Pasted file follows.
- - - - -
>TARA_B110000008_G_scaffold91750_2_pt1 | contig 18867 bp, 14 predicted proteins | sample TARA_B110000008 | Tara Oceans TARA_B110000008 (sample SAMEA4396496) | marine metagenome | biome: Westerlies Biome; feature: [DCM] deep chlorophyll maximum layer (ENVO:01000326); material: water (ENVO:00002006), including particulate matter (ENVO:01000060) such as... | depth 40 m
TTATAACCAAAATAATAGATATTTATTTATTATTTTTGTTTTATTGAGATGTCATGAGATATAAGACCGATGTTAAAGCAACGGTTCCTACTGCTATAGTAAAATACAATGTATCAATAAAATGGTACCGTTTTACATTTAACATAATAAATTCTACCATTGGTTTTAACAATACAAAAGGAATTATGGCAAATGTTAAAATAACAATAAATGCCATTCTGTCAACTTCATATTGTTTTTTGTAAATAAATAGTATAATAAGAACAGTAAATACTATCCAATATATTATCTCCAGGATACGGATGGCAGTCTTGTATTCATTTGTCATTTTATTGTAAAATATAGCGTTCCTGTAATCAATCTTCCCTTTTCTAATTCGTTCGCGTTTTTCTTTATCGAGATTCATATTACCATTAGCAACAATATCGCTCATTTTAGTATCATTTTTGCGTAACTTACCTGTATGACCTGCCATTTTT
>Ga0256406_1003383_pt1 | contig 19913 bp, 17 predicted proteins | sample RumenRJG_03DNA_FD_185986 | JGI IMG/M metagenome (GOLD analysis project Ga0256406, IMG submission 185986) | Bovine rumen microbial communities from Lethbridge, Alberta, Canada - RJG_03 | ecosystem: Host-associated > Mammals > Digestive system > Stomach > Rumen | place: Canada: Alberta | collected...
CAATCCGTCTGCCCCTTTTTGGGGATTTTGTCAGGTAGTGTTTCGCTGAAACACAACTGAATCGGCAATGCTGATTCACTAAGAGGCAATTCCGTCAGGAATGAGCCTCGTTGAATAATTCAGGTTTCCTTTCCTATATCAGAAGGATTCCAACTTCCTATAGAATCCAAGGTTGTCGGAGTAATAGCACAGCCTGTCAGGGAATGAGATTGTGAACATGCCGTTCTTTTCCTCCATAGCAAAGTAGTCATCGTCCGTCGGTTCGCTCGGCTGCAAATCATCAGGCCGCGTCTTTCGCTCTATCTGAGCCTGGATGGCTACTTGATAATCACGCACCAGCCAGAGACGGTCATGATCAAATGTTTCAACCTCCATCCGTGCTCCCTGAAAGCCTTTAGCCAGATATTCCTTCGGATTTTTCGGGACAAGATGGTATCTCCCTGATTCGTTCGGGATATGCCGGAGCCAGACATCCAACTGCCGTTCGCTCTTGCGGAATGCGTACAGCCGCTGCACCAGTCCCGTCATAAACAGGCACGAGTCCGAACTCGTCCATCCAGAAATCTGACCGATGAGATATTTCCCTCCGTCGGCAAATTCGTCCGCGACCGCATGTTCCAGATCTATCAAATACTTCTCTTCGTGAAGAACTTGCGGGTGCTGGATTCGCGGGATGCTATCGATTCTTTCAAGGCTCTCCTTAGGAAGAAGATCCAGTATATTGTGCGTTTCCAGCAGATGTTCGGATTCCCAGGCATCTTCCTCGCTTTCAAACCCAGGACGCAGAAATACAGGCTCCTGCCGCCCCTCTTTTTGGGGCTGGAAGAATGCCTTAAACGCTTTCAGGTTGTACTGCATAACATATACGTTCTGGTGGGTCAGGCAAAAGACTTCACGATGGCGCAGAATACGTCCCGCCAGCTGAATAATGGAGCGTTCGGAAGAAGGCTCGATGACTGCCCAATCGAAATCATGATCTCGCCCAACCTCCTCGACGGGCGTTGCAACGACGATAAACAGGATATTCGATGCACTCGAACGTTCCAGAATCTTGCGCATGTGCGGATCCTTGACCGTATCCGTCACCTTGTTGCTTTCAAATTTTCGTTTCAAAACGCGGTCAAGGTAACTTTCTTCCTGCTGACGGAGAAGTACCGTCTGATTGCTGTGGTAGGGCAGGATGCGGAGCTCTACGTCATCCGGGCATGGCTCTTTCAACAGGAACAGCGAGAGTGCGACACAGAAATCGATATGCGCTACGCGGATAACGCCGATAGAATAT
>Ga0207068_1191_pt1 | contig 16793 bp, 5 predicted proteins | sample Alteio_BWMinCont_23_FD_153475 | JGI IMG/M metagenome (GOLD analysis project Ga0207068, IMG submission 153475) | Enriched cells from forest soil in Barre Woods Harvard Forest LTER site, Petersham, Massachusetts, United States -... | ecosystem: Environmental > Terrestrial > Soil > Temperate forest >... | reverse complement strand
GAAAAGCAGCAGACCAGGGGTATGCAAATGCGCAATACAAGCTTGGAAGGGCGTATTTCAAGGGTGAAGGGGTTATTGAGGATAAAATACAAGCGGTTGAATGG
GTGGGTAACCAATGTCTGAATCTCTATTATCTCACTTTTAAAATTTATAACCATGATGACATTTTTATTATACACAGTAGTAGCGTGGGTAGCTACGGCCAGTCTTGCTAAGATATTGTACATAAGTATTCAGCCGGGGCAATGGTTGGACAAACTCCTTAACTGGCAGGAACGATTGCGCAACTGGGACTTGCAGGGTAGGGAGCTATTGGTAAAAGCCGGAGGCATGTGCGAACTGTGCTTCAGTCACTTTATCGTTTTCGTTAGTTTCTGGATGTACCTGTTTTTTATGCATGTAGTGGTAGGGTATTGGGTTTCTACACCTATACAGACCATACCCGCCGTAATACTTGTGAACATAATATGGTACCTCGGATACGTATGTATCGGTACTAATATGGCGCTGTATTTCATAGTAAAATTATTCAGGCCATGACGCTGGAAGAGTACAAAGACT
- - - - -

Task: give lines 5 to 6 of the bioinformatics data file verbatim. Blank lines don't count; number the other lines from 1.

>Ga0207068_1191_pt1 | contig 16793 bp, 5 predicted proteins | sample Alteio_BWMinCont_23_FD_153475 | JGI IMG/M metagenome (GOLD analysis project Ga0207068, IMG submission 153475) | Enriched cells from forest soil in Barre Woods Harvard Forest LTER site, Petersham, Massachusetts, United States -... | ecosystem: Environmental > Terrestrial > Soil > Temperate forest >... | reverse complement strand
GAAAAGCAGCAGACCAGGGGTATGCAAATGCGCAATACAAGCTTGGAAGGGCGTATTTCAAGGGTGAAGGGGTTATTGAGGATAAAATACAAGCGGTTGAATGG